We already use DVCPro50 Camera's and I'm looking for something much smaller without giving up quality.

I'm open to any and all suggestions. I'm not going to pretend I know much about camera's so I won't even pretend. Also, would the JVC mini-DV tape be compatible to play back in a Sony DSR45 DCCam deck or a DVCPro50 deck?
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Old August 24th, 2004, 11:46 AM   #492
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How much money do you have to spend? Wild Boyz, an mtv wilderness show is shot on the dvx and i think it looks great. Cine gamma handles high contrast much more pleasingly.
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Old August 24th, 2004, 12:34 PM   #493
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Budget is around $6,000 +/- for camera, mics, tripod, batteries, charger.

Ease of manual operation is also important since the people operating it have logged many hours on professional cameras.
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Old August 24th, 2004, 02:21 PM   #494
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That JVC camera is only a single chipper and does not have interchangeable lenses.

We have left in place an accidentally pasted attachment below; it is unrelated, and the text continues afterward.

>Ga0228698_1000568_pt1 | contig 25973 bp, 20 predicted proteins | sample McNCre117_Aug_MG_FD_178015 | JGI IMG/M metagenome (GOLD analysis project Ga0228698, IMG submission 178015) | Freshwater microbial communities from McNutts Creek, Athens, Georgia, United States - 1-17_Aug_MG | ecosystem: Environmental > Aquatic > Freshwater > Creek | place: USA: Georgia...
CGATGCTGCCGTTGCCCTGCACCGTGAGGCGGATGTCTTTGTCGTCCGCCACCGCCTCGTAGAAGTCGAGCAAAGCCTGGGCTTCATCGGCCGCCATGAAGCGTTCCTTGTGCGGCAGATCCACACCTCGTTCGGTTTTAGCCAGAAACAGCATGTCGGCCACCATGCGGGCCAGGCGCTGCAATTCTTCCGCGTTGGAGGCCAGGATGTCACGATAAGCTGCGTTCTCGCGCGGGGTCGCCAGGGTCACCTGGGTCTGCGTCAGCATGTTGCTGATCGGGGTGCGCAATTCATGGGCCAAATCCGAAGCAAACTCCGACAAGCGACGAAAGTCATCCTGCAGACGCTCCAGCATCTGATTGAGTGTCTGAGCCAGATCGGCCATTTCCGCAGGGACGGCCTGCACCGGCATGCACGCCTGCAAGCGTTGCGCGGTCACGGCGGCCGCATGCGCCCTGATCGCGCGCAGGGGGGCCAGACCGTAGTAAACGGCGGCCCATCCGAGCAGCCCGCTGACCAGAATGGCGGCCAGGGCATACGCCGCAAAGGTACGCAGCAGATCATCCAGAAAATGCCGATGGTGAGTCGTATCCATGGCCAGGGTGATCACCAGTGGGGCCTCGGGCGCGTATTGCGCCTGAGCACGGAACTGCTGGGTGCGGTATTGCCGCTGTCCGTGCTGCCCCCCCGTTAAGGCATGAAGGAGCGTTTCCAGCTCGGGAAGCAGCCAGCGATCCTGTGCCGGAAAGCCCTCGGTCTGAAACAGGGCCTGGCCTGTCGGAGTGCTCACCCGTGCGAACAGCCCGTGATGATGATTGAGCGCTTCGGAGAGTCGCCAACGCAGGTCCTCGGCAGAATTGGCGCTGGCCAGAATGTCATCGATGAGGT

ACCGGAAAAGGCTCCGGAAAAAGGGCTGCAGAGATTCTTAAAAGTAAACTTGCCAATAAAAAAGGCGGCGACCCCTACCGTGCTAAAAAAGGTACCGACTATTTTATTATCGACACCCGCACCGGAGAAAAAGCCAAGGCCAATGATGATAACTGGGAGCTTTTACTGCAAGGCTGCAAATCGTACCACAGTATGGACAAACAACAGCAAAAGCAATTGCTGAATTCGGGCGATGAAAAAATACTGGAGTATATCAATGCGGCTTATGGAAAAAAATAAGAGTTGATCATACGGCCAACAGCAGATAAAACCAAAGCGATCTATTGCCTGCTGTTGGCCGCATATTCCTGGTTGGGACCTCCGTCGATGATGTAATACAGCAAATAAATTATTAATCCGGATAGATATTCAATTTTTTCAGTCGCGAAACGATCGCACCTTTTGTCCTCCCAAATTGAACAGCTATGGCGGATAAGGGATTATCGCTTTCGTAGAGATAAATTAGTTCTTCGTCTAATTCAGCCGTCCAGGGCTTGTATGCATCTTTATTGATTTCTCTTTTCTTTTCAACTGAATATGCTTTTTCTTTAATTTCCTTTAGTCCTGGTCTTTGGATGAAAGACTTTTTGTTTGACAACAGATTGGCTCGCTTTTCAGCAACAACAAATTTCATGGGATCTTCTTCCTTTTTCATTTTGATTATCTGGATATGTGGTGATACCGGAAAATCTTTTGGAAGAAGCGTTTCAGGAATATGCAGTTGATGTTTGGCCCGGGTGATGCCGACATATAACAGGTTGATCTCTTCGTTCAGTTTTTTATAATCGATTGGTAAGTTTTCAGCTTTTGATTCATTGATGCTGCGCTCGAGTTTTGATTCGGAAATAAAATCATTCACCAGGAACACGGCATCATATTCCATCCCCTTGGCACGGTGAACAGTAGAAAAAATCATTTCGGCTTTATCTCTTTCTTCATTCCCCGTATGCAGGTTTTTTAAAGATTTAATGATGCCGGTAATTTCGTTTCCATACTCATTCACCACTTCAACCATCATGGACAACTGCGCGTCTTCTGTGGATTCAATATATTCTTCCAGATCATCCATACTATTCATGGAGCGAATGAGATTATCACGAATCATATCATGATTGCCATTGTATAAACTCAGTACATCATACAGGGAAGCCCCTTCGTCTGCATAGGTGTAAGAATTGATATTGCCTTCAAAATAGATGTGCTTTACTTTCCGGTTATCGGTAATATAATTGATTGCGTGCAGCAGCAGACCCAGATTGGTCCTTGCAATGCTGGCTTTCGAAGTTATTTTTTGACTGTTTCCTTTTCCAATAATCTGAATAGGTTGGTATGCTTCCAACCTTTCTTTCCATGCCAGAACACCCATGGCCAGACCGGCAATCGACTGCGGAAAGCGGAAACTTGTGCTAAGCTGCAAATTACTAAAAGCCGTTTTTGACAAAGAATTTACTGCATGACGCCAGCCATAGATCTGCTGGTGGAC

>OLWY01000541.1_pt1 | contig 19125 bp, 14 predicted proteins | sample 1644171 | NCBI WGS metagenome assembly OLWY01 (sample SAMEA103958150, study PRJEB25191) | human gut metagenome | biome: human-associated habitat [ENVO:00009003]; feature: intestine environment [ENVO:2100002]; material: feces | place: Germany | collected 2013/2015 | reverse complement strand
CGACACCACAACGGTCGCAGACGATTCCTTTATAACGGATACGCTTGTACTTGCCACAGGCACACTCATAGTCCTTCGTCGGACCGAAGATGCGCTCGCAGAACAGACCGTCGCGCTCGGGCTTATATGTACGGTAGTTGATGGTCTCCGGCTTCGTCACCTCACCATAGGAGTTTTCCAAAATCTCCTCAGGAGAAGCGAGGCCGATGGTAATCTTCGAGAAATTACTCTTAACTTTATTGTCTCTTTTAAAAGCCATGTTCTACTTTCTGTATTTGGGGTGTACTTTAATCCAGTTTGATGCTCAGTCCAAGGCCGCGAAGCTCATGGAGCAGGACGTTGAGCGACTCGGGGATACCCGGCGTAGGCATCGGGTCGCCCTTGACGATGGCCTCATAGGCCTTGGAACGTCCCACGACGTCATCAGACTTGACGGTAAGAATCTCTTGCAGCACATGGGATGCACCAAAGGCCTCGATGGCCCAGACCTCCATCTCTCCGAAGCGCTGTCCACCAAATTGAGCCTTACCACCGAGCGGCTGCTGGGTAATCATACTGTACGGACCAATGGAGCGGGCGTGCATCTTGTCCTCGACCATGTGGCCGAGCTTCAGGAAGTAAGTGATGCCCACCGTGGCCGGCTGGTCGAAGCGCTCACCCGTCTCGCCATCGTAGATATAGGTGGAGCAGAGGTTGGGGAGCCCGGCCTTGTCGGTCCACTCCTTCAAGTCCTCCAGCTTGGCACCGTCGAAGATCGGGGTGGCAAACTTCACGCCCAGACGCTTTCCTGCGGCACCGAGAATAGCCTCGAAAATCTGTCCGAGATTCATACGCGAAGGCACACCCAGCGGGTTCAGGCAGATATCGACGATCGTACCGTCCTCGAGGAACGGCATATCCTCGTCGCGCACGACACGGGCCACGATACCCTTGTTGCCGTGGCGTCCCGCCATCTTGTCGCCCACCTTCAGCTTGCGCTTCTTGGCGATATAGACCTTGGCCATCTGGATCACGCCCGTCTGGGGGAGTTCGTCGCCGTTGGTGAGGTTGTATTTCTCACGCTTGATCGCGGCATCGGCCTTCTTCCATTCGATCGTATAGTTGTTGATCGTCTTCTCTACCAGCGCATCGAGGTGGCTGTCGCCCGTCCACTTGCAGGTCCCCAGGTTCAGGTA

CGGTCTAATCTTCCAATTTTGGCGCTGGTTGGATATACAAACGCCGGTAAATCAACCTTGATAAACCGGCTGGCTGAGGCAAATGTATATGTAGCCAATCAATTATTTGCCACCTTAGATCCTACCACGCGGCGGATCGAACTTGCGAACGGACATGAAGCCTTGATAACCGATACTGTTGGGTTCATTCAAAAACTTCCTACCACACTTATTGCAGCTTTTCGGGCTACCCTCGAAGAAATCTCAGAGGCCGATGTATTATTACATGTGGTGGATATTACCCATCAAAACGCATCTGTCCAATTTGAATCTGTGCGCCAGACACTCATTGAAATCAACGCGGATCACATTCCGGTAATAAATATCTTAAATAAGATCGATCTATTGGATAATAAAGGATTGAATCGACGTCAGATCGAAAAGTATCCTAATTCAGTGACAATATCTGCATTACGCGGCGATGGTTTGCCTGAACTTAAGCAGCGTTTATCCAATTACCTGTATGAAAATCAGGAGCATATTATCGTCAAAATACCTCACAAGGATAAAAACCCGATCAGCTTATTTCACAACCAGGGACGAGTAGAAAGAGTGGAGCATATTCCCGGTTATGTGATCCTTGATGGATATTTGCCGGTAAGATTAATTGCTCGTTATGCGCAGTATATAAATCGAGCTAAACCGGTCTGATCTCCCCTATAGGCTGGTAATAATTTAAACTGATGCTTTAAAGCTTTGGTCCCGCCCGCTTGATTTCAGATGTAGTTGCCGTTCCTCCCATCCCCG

There is nothing smaller than your DVCPRO50 camera that will give you the same quality. The smaller ones are going to be 1/2" chip or smaller camcorders, and they're not going to shoot in a DV50 format, and they're not going to cost under $6K with or without those accessories.

For that budget, you're limited to a DV25 camcorder, and further limited to a 1/3" chip one. You could look at the Panasonic DVC200 or the JVC GY5000. They are both in the $5-6K range, but with good wireless mics, tripod and power, you'd be over the budget. Also, they are bigger, heavier and require more batteries.

And, since interchangeable lenses is in your requirement, that leaves the only option the Canon XL1, at the moment. In fact, it's a pretty good time to buy one, since the XL2 is going to replace it in a week or so. The XL2 looks to be better and is native 16:9 with higher resolution chips and, more importantly for you, a 20:1 lens as standard. But, it's going to list at $5K, so with all the other stuff you need, you'd be over budget.